Third Place Winner: • • • • • • •

Third Place Trophy – courtesy of Champion Trophy X box Game software – Courtesy of Microsoft Washington Nationals tickets Check for $300 – courtesy of Jack H. Olender and Associates Invitation to be honored at Home Plate of a Nationals game and a meet and greet with a player and Screech. Giant gift card Washington Informer gift bag

All other finalists: • • •

Finalist Trophy – courtesy of Champion Trophy Giant gift card Washington Informer gift bag

Please feel free to contact The Washington Informer with any questions, concerns, suggestions for next year, or if

Please feel free to contact The Washington Informer with any questions, concerns, suggestions for next year, or if you would like to personally thank any of our sponsors. The Washington Informer Newspaper www.washingtoninformer.com 202-561-4100 (office) 202-574-3785 (fax) Denise Rolark Barnes, Publisher Ron Burke, Advertising and Marketing Director

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you would like to personally thank any of our sponsors. The Washington Informer Newspaper www.washingtoninformer.com 202-561-4100 (office) 202-574-3785 (fax) Denise Rolark Barnes, Publisher Ron Burke, Advertising and Marketing Director

30TH ANNUAL WASHINGTON INFORMER SPELLING BEE SUPPLEMENT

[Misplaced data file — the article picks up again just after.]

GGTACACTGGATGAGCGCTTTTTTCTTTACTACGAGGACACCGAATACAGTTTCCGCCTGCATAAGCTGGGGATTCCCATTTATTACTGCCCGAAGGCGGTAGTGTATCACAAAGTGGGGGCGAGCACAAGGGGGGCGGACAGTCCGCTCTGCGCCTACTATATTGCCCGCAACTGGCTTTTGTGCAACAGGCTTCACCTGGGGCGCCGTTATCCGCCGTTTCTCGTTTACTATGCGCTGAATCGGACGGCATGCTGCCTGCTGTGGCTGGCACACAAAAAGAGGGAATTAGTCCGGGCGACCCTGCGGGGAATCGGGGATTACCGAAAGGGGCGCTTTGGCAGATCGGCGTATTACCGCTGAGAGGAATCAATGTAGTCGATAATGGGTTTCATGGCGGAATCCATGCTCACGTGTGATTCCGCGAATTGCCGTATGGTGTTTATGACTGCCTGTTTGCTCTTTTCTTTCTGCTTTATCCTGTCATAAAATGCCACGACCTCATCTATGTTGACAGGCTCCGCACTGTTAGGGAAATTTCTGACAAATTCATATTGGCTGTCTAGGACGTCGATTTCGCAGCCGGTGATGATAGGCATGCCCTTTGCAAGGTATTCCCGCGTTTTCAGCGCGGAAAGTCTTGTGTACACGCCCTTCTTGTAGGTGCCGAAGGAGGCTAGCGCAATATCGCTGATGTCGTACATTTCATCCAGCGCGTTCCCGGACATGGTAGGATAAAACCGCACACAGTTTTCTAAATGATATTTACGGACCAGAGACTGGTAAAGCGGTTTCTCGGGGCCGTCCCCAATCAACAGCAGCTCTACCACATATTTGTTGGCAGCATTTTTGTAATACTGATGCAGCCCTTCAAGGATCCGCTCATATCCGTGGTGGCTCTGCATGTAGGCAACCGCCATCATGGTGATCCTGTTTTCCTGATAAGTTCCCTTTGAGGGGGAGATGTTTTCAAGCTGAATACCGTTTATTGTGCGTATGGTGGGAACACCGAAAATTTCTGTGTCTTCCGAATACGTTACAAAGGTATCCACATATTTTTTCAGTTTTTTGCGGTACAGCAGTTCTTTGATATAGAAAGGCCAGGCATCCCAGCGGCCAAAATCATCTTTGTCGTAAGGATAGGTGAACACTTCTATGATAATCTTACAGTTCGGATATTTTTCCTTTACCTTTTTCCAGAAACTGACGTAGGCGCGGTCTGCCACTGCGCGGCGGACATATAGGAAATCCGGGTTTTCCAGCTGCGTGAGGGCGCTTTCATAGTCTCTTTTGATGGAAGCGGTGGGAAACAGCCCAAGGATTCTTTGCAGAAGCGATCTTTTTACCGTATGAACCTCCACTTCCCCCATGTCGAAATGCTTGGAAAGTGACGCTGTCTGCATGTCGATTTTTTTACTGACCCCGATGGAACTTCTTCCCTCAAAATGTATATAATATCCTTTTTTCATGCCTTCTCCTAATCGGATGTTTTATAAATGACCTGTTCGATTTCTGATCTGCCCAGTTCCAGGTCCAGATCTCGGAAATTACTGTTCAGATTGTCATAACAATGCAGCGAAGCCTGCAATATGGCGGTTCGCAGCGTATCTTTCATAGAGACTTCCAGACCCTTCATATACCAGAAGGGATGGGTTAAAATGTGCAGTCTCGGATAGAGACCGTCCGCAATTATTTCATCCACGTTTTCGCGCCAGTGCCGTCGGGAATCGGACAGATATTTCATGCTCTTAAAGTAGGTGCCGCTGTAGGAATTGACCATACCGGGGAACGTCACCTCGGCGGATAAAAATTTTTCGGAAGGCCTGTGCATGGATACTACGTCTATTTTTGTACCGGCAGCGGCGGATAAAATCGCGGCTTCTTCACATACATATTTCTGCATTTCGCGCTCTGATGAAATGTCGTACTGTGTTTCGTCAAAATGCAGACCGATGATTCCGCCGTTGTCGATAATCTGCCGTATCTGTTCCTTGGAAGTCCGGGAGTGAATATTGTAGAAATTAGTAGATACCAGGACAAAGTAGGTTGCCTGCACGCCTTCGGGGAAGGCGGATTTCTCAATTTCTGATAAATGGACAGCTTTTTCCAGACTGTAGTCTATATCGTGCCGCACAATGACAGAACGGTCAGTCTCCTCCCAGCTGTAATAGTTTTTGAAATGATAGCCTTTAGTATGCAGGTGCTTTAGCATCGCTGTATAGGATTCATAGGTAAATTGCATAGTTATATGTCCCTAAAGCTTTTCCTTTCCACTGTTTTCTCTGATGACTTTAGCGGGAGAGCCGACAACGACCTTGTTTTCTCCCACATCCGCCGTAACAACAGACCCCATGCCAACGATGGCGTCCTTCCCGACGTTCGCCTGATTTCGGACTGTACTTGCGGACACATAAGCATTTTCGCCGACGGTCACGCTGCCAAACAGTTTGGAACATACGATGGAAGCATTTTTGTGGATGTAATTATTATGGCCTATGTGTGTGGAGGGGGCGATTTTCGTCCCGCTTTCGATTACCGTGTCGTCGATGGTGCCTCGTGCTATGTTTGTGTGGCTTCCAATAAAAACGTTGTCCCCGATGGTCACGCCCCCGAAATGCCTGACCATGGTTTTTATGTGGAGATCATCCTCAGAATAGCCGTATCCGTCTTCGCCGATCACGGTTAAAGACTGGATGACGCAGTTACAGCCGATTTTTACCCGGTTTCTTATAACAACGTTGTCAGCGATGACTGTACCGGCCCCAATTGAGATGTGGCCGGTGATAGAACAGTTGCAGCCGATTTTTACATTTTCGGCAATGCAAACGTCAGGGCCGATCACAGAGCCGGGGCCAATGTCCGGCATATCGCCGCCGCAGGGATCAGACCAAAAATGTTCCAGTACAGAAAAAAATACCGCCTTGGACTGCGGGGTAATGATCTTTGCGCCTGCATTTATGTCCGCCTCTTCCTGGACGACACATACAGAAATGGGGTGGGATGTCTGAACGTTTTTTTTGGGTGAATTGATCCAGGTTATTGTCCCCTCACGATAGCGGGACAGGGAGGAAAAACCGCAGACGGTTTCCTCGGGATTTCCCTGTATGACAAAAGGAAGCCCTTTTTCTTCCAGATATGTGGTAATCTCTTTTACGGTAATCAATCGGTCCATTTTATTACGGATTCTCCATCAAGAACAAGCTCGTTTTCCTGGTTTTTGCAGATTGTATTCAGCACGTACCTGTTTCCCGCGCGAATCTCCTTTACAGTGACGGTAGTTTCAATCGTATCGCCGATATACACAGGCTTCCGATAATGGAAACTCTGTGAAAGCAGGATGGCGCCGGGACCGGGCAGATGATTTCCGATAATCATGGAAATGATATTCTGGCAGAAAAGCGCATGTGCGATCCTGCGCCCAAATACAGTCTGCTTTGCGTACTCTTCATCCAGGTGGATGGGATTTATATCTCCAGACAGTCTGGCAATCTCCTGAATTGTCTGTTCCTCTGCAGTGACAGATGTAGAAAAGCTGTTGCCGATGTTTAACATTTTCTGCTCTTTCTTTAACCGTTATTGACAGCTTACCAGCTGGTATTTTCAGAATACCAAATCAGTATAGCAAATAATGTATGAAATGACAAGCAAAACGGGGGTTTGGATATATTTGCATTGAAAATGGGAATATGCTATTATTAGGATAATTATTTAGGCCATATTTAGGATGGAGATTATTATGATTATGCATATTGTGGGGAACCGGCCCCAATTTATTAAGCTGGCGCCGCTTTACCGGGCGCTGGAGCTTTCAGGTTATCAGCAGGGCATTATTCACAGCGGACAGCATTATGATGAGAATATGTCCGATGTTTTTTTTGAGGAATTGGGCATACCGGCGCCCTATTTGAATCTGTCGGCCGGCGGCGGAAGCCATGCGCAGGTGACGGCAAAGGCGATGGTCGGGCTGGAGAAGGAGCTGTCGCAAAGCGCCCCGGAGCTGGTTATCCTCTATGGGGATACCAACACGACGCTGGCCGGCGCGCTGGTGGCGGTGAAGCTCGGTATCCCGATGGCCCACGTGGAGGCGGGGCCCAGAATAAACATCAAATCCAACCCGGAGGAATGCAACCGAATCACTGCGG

Copyright © 2012 The Nielsen Company. All rights reserved. Nielsen and the Nielsen logo are trademarks or registered trademarks of CZT/ACN Trademarks, L.L.C 4772/0312

certain achievements open everyone’s eyes. Nielsen would like to congratulate the 30th Annual Washington Informer Spelling Bee Winners First Place - Tuli Bennett-Bose Second Place - Noa Rosinplotz Third Place - Justin Atwood

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Did you know?

Did you know the McDonald’s® Family Restaurants of Greater Washington, D.C. are committed to education and have awarded over $600,000 to local students through the annual McDonald’s Educates Scholarship Program? McDonald’s is proud to sponsor the Washington Informer Spelling Bee. Congratulations Tuli Bennett-Bose!

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30TH ANNUAL WASHINGTON INFORMER SPELLING BEE SUPPLEMENT

Photos by Victor Holt

Atiya Webb, 7th grade, Columbia Heights Education Campus, gets a kiss from her father who was said he was proud that she was a finalist in the Washington Informer spelling bee.

First place winner Tuli Bennett-Bose, Washington Informer Publisher Denise Rolark Barnes, second place winner Noa Rosinplotz , Courtney Jones of Nielsen who was a sponsor, and third place winner Justin Atwood

The intense two hour spelling bee was followed by a delicious lunch provided by Inspire BBQ Restaurant and Catering.

First place winner Tuli Bennett-Bose, Giant Food representative Jennifer Gonzalez, third place winner Justin Atwood, and second place winner Noa Rosinplotz